In children, vitamin D deficiency can lead to rickets. In adults, vitamin D deficiency causes osteomalacia a softening of the bones that results in bone pain & muscle weakness.
London (PRWEB UK) 27 December 2013
In children, vitamin D deficiency can lead to rickets. In adults, vitamin D deficiency causes osteomalacia, a softening of the bones associated with defective mineralization that results in bone pain, muscle weakness, and increased risk of bone deformation and fracture. Numerous studies have been conducted on the well-known medical condition that has been linked to a vitamin D deficiency and the health and fracture risk of human bone on the basis of low calcium intake and reduced bone density.
A collaboration of international researchers with Berkeley Lab's Advanced Light ALS, a DOE national user facility, demonstrated that vitamin D deficiency also reduces bone quality. "The assumption has been that the main problem with vitamin D deficiency is reduced mineralization for the creation of new bone mass, but we've shown that low levels of vitamin D also induces premature aging of existing bone," says Robert Ritchie, who holds joint appointments with Berkeley Lab's Materials Sciences Division and the University of California (UC) Berkeley's Materials Science and Engineering Department.1 The paper is titled "Vitamin D Deficiency Induces Early Signs of Aging in Human Bone, Increasing the Risk of Fracture." 2
In addition to being essential for maintaining bone health, newer evidence shows that vitamin D serves important roles in other organs and tissue, including the brain. Published in Free Radical Biology and Medicine, the UK study showed that middle-aged rats that were fed a diet low in vitamin D for several months developed free radical damage to the brain, and many different brain proteins were damaged as identified by redox proteomics. These rats also showed a significant decrease in cognitive performance on tests of learning and memory. 3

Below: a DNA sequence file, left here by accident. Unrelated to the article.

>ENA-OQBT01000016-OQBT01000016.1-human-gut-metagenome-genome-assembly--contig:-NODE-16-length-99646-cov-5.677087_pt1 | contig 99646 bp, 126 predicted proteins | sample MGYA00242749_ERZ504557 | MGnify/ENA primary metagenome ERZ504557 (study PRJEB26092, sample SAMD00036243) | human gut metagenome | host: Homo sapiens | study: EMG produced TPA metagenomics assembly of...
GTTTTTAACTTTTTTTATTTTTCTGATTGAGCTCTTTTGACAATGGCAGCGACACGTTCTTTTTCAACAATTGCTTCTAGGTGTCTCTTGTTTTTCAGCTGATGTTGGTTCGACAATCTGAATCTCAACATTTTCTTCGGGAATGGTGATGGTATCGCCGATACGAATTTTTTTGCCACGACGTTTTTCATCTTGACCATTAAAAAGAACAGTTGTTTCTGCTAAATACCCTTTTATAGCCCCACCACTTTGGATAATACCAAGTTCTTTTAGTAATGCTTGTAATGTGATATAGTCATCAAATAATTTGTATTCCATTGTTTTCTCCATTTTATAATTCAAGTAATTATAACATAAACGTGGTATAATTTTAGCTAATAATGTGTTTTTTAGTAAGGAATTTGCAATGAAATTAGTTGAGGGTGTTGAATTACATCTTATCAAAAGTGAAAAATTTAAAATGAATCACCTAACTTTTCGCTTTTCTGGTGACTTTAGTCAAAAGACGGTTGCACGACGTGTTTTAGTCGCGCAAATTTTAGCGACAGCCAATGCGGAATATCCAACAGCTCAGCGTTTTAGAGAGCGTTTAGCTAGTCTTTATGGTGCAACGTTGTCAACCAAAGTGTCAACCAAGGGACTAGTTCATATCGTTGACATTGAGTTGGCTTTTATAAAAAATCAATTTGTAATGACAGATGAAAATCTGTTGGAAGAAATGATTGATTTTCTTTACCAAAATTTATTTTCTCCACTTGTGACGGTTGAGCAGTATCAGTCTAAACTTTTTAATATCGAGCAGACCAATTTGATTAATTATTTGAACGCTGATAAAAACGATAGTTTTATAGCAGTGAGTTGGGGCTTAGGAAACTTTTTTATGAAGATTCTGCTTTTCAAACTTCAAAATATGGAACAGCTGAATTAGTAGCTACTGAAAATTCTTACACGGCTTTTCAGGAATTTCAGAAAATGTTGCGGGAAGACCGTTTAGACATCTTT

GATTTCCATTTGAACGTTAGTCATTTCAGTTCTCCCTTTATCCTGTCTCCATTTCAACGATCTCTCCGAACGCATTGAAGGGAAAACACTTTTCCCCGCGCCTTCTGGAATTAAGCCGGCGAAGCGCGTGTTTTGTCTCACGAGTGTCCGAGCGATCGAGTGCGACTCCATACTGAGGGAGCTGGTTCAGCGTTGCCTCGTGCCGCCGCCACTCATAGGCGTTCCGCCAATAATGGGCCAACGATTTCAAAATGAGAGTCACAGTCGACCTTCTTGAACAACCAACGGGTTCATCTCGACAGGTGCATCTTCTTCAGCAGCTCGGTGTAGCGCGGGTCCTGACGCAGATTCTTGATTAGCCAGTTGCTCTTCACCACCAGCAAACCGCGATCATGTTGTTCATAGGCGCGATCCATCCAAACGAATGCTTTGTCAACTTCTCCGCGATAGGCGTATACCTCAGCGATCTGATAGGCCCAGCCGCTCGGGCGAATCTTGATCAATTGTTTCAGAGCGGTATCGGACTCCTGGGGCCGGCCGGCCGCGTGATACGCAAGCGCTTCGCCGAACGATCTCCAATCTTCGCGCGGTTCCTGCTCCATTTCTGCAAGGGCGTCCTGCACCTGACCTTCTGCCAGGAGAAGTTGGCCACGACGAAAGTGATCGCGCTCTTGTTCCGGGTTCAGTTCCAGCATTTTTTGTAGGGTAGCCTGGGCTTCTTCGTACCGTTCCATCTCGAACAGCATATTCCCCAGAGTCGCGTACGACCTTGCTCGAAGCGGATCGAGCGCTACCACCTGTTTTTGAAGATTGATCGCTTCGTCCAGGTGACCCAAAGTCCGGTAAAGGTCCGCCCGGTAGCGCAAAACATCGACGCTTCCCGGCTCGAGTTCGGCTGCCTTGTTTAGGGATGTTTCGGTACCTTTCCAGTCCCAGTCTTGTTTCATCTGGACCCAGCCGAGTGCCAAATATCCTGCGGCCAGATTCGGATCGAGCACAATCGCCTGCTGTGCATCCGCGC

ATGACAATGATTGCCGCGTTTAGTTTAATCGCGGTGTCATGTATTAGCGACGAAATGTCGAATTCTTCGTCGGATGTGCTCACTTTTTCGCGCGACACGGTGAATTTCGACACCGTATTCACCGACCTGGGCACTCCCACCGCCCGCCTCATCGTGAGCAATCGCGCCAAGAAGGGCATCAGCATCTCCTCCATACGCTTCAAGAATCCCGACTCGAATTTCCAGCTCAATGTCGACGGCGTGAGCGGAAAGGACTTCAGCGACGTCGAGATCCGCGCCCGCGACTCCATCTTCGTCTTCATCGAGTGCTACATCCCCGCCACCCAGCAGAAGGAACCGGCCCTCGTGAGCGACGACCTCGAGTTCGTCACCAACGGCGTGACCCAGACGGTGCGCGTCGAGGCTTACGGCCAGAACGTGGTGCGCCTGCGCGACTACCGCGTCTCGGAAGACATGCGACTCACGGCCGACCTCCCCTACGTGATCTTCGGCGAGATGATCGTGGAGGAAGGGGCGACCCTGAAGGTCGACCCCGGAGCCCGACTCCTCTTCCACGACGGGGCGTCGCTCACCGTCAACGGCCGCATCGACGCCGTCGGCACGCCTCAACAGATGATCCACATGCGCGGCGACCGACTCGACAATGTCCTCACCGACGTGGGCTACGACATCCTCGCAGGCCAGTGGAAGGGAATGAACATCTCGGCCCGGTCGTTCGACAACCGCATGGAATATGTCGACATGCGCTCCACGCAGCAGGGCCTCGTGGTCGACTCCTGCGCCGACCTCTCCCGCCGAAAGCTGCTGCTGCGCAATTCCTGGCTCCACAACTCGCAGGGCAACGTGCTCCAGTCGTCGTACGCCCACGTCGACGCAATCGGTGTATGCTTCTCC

Additional findings, published online in the Proceedings of the National Academy of Sciences, offers new insight into the widely suspected benefits of vitamin D in people with MS. 4 The quest to understand the role of the nutrient began with the observation that the disease is more prevalent in regions of the world farthest from the equator where there is less sunshine, the main natural source of vitamin D.
"With this research, we learned vitamin D might be working not by altering the function of damaging immune cells but by preventing their journey into the brain," says study leader Anne R. Gocke, Ph.D., an assistant professor of neurology at the Johns Hopkins University School of Medicine. "If we are right, and we can exploit Mother Nature's natural protective mechanism, an approach like this could be as effective as and safer than existing drugs that treat MS."
With clinical trials on vitamin D supplementation ongoing, no one is certain whether vitamin D is actually essential to more than just calcium absorption, as was originally thought. But the one thing doctors all agree on is to ensure sufficient vitamin D intake, through outdoor exposure to the sun or through supplements, to avoid multiple tong-term health issues.